I never thought I’d willingly sit down and write about how Crew has impacted my life. If I were asked how it affected me, I’d say “It didn’t” or “It was the worst thing I could have done to myself,” but that would only be partly true. Crew is essentially a couple of people stuffed into a boat and forced to try to make it move. The goal is to be the fastest, and I am far from that.
I started Crew last year when a friend said “you have the perfect body for it.” Apart from that creepy statement, I had no idea what rowing was or if I was qualified to do it. My first practice was a fever dream. I was shown around the boathouse by a tall old white man and was still left wondering what rowing was. What I won’t forget is my first time on the water. I was put into a boat with 10 other people and yelled to row until I got my first “crab,” which was sadly not the end of my rowing career.
Some may ask why I decided to stay if I hate the sport so much, and I would say it was my competitiveness and the people. I hadn’t done a sport in a year so I needed something to hone my competitiveness into. In the beginning, it was fun because I got to chill in boats, play with technique, and have fun. But then we had to do races. See, I would usually love to compete against people at the same level as me because I usually knew how to do the sport. Unfortunately, the problem I ran into was that I hadn’t tried to push myself at all before the race, so we lost. Now I’m not saying it was my fault…but I definitely didn’t help.
Let’s move on to the other reason I stayed, the people. I joined rowing and hated every single person on my team. I had no reason to, I just did. The idea that other people willingly did this sport sickened me. I’m assuming most of the others didn’t like me at first either, because, like I said, I didn’t try much and was part of the reason why we didn’t win races. But, we did have to get along. I was one of two black people on the team, so I didn’t really have a lot of people to relate to. I didn’t make my first friend until I met a small child by the name of Anushka. She went to Skyline so I had no reason to talk to her, but she just sort of started talking to me about a guy she was having problems with and I just sat there trying to give her advice. She would later become one of the only reasons I’m still rowing. She was one of the few people I didn’t hate there and was, and still is, a really good friend.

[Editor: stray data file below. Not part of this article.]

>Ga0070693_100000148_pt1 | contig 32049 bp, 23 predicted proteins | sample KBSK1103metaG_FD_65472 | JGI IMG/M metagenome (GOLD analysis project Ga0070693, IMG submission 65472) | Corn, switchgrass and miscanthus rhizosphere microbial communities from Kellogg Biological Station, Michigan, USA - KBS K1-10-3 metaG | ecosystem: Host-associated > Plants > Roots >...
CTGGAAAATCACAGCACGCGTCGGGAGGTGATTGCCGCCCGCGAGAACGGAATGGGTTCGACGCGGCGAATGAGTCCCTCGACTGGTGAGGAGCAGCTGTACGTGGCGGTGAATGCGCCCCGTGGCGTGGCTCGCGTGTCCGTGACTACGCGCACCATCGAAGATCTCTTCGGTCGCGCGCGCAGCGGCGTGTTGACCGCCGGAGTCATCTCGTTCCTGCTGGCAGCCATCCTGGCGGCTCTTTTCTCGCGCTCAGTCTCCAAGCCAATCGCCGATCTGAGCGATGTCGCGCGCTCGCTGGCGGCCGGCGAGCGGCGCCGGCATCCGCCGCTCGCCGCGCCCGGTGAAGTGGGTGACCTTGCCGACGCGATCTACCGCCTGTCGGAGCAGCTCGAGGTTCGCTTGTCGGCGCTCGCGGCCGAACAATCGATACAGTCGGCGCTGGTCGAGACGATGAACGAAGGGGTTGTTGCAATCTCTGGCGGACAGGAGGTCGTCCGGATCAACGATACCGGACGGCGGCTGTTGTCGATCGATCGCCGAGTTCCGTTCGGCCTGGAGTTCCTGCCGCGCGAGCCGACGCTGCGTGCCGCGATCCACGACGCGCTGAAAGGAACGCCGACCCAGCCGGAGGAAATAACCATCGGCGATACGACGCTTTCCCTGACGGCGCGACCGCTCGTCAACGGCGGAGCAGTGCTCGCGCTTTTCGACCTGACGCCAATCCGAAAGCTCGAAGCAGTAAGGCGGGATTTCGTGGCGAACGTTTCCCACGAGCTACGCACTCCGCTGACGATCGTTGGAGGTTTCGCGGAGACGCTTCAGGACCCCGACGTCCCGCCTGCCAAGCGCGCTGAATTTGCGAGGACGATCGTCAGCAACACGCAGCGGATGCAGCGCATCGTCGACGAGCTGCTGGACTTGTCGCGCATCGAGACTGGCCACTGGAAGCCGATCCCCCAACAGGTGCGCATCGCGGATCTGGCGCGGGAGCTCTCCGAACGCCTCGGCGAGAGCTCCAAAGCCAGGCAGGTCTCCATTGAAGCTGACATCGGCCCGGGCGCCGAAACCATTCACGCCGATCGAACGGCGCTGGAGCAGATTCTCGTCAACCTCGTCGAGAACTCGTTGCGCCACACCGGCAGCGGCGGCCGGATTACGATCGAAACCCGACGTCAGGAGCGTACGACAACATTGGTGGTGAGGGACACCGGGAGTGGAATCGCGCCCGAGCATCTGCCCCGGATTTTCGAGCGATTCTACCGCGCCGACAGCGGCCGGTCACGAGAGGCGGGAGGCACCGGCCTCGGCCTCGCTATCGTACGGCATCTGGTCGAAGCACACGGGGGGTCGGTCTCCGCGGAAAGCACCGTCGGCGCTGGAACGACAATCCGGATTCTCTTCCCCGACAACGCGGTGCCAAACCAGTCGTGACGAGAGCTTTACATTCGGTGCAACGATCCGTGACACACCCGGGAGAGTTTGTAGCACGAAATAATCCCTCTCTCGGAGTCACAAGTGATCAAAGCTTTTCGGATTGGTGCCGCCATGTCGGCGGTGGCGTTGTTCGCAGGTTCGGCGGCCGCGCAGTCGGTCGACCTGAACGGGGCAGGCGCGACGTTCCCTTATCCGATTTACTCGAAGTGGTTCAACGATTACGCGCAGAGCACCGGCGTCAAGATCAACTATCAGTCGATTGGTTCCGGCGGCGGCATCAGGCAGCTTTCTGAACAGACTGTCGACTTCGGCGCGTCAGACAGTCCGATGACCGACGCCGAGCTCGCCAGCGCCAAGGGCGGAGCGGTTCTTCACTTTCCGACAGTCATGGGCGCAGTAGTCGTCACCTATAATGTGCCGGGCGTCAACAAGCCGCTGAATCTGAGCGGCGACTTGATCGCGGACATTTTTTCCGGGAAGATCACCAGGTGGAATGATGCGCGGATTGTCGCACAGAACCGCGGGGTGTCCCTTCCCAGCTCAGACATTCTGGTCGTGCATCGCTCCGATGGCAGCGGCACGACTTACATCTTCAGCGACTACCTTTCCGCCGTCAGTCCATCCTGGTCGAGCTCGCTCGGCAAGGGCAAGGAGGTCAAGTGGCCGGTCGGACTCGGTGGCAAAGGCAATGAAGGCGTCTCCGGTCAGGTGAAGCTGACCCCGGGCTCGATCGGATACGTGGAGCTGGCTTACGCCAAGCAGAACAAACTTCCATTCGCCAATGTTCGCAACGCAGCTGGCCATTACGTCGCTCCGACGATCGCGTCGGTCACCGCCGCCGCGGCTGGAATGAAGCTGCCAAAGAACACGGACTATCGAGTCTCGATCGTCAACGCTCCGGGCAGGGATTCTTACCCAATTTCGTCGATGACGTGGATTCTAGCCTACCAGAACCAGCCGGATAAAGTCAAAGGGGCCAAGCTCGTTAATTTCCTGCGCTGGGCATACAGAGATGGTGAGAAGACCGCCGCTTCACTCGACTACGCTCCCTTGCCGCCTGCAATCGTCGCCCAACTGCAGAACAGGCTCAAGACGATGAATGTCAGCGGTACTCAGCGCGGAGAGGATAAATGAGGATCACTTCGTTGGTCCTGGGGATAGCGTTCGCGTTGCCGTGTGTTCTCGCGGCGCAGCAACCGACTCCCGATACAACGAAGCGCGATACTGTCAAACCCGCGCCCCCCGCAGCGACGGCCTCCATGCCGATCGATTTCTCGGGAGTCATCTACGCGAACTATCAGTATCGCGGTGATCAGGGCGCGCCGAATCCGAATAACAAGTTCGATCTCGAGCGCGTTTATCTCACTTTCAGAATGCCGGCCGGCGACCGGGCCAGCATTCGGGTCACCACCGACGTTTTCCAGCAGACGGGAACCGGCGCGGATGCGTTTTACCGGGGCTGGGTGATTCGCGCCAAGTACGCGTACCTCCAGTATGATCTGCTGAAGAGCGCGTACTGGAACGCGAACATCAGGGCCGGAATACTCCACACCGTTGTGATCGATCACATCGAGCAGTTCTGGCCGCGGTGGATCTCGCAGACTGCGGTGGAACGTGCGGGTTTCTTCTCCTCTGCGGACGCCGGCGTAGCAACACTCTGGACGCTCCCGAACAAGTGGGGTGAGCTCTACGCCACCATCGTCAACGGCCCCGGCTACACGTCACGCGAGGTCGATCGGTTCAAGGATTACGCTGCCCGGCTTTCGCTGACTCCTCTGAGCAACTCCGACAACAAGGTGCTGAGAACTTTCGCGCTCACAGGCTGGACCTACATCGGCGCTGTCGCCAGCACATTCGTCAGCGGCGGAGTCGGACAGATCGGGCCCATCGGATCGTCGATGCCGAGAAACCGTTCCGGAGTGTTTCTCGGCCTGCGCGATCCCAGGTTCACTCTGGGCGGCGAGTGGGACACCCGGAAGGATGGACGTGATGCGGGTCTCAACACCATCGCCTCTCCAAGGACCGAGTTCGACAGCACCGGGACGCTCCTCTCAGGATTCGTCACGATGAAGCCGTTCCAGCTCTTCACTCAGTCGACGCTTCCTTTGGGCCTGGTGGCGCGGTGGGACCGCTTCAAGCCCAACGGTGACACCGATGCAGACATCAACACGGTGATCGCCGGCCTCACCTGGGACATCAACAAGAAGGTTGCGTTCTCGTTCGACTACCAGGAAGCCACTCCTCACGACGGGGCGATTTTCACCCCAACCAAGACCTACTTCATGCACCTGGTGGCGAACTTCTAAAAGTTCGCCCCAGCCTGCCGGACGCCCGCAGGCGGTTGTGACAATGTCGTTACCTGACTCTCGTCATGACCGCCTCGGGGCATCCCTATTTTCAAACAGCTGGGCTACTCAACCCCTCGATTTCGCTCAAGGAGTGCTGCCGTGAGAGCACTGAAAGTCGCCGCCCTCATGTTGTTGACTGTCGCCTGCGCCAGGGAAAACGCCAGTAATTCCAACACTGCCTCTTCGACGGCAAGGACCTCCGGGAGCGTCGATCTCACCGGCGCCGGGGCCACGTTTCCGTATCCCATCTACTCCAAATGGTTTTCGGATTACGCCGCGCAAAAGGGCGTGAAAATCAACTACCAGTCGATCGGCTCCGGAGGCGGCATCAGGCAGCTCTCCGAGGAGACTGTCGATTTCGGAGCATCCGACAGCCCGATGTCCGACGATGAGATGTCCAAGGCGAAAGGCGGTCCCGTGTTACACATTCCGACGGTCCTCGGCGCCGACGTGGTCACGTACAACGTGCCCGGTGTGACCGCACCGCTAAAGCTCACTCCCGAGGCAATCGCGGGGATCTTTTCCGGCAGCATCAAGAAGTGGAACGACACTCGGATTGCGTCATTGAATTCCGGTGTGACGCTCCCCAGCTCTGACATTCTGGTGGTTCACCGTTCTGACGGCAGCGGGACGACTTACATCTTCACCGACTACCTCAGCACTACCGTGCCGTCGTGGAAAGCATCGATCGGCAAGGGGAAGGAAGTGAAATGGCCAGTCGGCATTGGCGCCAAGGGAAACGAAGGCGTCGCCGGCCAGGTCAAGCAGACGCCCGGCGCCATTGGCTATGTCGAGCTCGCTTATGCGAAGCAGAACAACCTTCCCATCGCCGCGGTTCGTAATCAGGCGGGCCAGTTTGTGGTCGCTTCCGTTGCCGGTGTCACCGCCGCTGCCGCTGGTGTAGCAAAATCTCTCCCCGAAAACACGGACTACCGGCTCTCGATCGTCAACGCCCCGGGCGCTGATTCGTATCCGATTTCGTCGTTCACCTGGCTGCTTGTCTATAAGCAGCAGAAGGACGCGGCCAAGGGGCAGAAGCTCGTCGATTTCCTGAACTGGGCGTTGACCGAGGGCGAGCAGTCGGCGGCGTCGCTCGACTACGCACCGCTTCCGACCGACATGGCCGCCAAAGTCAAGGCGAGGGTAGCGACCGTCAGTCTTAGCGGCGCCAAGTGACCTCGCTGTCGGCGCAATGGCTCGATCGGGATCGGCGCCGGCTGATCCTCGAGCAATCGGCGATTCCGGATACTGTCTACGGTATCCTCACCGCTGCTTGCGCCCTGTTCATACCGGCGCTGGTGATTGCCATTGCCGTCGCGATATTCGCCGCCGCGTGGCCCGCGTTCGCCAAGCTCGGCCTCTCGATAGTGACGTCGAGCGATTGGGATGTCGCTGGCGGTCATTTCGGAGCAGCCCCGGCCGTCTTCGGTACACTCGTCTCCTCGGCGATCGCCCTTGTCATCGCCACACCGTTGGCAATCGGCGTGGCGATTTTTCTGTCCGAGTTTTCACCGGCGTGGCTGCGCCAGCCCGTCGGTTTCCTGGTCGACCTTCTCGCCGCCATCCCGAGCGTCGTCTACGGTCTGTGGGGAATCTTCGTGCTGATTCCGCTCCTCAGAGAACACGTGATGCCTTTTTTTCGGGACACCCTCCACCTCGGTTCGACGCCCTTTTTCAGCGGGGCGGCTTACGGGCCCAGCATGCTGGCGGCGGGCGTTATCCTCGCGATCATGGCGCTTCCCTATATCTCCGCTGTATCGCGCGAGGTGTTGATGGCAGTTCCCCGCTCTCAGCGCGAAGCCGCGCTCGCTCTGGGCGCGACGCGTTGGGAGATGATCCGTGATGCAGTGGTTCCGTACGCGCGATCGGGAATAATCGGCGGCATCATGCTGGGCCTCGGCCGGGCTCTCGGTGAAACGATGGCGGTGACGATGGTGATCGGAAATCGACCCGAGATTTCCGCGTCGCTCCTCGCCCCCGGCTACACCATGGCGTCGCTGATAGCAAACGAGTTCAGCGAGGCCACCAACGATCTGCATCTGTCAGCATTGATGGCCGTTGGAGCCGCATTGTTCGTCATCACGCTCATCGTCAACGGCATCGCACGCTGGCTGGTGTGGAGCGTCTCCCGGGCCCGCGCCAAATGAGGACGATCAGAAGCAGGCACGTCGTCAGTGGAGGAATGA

After making a friend, I realized that I could become friends with the rest of my team. Before I’m called weak-willed for changing my mind so fast (which I am), but it’s not my fault. I saw those people nearly every day and I needed someone to talk to on my team apart from Anushka. My options were very limited. My team was composed of small men I would never go out of my way to talk to, so I just chose to become good acquaintances with all of them. It was going exceptionally well until I met a small boy by the name of Tristan West. Now, I got bad vibes from most of the people on my team but this was different. Every time I saw him or heard him speak, it just enacted an inner rage within me. He wasn’t the only person that I had problems with. His appearance and nature was vile. His aura was evil and his eyes turned children to ice. I also had issues with his best friend. He went by the name of Adam and our “friendship” was very different. It started off normal but as we went from acquaintances to friends, we realized we weren’t very compatible. I would describe myself a year ago as a sort of toxic poisonous frog, but I’d describe Adam from last year as one of those nice turtles that die from eating plastic. From these descriptions, you can see how we didn’t really work as friends.
Falling in love with the sport helped me fall in like with people. After my experience with the psychopaths that willingly decide to row, I now realize I’ve become one of them. Having written about how my life has been saddened by rowing, I can say I’m a real rower. I may be quitting today or next week, but I know that the friends I have made through rowing will last for my entire life and I, sadly, can’t quit that.